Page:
While eligibility for Impact & Results scores is limited to charities running programs that we’ve developed a methodology for, we are working on expanding our methodologies to be inclusive of more types of charities. You’ll find a short description of the programs we currently evaluate here. You can read the full methodology in our guidebook.

We measure the success of a forestation program as its cost to offset a year of a typical American's personal carbon emissions. To calculate the impact of afforestation and reforestation programs, we divide the total program-related costs incurred by the attributable years of a typical American's personal carbon emissions offset. Our benchmark is the estimated social cost of carbon.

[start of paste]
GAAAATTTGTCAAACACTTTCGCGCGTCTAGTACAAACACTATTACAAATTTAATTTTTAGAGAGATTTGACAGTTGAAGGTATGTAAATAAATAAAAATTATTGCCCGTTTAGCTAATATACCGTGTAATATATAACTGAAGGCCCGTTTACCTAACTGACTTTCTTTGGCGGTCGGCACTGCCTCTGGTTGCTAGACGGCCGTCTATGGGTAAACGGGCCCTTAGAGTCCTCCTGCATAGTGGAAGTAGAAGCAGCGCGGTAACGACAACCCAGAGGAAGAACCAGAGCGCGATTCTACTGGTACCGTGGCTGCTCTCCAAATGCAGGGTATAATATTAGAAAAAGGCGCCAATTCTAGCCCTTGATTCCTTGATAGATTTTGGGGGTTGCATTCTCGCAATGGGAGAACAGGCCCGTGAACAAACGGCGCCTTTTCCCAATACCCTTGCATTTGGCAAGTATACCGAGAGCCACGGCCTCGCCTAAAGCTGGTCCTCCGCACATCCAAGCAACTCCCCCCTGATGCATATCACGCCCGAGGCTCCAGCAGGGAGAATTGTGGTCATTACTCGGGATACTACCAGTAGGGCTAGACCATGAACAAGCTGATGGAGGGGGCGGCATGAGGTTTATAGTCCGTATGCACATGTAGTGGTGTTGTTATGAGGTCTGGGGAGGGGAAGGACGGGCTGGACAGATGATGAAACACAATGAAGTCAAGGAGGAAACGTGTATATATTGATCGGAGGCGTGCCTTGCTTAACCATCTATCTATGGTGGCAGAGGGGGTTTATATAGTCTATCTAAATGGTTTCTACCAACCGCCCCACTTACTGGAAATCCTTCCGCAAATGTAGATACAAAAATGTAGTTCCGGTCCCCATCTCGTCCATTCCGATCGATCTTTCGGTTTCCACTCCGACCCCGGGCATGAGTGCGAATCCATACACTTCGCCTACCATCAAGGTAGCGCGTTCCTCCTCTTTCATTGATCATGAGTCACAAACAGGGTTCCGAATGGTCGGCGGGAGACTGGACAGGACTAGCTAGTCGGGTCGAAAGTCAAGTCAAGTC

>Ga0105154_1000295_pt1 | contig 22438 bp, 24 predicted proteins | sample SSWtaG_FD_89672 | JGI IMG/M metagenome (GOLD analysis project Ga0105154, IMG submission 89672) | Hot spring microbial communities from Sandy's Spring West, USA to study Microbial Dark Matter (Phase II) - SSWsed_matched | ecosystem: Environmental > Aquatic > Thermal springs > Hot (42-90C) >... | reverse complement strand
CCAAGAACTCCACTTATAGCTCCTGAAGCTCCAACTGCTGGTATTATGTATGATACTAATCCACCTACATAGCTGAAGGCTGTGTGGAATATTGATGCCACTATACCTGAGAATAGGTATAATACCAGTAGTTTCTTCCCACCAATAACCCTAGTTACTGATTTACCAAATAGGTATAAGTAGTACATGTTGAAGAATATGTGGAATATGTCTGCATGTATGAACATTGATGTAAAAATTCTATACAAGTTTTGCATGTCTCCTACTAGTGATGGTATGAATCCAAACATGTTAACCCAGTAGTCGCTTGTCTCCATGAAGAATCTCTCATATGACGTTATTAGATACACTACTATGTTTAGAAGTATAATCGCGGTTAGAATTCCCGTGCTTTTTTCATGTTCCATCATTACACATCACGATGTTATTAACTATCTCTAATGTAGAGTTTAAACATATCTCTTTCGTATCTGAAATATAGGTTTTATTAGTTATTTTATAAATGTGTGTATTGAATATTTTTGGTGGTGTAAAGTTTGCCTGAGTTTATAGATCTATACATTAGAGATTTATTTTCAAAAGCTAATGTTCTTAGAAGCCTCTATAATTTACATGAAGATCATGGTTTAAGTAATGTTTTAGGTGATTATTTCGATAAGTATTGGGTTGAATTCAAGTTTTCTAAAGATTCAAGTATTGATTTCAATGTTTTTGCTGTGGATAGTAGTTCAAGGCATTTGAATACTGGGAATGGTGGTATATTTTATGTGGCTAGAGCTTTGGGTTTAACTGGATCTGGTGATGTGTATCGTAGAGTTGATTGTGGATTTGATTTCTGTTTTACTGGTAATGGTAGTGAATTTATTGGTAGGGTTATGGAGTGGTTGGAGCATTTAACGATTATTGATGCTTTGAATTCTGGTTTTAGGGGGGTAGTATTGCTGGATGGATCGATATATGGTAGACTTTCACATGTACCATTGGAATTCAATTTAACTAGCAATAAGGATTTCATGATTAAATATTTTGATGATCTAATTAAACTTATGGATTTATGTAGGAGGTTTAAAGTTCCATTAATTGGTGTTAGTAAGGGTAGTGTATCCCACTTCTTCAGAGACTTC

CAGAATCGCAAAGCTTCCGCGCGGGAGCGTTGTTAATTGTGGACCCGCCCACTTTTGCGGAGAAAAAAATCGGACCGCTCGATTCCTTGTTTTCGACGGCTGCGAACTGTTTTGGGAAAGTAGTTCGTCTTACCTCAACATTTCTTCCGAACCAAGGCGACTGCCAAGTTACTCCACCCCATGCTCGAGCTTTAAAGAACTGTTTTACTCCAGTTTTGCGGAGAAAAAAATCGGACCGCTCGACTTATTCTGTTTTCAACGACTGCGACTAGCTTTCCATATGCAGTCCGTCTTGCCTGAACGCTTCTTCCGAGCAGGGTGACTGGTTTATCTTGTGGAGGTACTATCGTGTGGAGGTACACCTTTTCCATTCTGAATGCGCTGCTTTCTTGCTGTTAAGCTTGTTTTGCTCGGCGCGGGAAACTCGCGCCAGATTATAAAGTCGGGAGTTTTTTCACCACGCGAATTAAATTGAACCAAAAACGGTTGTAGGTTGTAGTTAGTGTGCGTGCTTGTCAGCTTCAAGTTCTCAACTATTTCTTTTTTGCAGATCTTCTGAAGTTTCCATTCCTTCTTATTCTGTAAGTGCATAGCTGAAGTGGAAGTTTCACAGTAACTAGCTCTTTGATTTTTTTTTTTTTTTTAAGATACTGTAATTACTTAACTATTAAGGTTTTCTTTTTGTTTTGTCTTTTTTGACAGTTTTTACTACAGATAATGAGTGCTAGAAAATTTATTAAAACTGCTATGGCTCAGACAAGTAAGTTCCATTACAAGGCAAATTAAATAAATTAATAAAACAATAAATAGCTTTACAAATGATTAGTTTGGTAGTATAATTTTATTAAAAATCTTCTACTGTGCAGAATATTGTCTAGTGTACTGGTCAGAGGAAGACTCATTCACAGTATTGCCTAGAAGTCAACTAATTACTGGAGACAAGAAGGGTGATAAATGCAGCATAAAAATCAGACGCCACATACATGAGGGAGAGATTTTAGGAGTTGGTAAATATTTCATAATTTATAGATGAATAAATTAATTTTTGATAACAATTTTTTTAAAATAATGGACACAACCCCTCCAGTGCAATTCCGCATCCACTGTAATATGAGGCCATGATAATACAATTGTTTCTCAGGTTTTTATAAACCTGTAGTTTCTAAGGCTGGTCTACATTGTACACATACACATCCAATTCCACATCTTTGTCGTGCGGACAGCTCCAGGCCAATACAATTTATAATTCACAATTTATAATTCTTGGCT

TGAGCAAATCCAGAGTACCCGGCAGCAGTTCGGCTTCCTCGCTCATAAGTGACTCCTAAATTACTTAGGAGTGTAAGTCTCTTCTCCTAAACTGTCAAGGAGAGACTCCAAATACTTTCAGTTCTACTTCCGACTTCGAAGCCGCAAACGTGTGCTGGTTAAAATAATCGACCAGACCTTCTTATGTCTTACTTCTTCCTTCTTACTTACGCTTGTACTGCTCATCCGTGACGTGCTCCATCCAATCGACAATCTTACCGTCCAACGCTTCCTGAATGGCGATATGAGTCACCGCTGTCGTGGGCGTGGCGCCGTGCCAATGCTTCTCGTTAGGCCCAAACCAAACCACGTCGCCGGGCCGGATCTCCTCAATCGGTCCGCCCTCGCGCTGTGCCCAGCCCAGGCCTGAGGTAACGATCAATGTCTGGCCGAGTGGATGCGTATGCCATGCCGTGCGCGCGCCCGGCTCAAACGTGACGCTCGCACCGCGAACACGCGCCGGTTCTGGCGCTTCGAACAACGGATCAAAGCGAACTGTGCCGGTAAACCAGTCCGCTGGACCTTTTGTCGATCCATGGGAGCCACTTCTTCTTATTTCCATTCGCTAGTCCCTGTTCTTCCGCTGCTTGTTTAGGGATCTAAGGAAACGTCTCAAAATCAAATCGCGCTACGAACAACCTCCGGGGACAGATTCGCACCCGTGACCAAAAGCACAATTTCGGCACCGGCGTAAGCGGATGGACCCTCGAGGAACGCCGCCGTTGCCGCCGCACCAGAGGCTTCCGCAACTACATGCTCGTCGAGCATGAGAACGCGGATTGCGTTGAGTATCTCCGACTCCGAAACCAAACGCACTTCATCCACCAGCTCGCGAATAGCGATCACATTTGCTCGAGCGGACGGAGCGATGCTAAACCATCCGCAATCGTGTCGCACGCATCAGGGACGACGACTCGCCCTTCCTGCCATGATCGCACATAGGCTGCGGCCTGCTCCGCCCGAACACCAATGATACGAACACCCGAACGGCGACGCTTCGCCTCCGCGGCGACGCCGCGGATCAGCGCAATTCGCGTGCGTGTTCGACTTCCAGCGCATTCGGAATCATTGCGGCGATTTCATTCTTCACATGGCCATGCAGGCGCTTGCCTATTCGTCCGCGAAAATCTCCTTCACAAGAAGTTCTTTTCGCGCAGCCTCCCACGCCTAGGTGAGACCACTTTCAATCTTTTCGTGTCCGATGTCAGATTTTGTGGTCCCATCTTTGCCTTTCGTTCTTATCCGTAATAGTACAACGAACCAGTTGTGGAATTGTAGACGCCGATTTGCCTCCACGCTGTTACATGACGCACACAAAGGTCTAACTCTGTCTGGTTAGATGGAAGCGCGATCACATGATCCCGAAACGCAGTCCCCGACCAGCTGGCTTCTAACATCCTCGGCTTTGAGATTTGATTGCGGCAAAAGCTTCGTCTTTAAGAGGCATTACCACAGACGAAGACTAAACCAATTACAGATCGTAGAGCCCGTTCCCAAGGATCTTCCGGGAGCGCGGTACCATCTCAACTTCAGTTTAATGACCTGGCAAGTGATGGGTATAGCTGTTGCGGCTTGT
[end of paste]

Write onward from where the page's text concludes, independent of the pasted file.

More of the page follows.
We measure the success of an animal shelter program as its cost to rescue an animal in need. To calculate the impact of an animal shelter program, we divide the total program-related costs by the number of stray animals rescued. Our benchmark is an estimation of the social cost of a stray animal. 

 

 

We measure the success of a cataract surgery program as its cost to successfully cure one person of blindness due to a cataract. To calculate the impact of a cataract surgery program, we divide the total program-related costs by the total number of people whom the charity cured of blindness. Using guidelines set by the World Health Organization, we set cost-effectiveness benchmarks based on the cost to avert one disability-adjusted life year (DALY) relative to the gross domestic product (GDP) per capita of the country or countries in which the program operates. 

 

We measure the success of an emergency shelter program as its cost to provide a night of shelter to a person experiencing homelessness. To calculate the impact of an emergency shelter program, we divide the total program-related costs by the total nights of shelter provided. Our cost-effectiveness benchmarks are local Fair Market Rents from HUD’s dataset of small-area Fair Market Rents.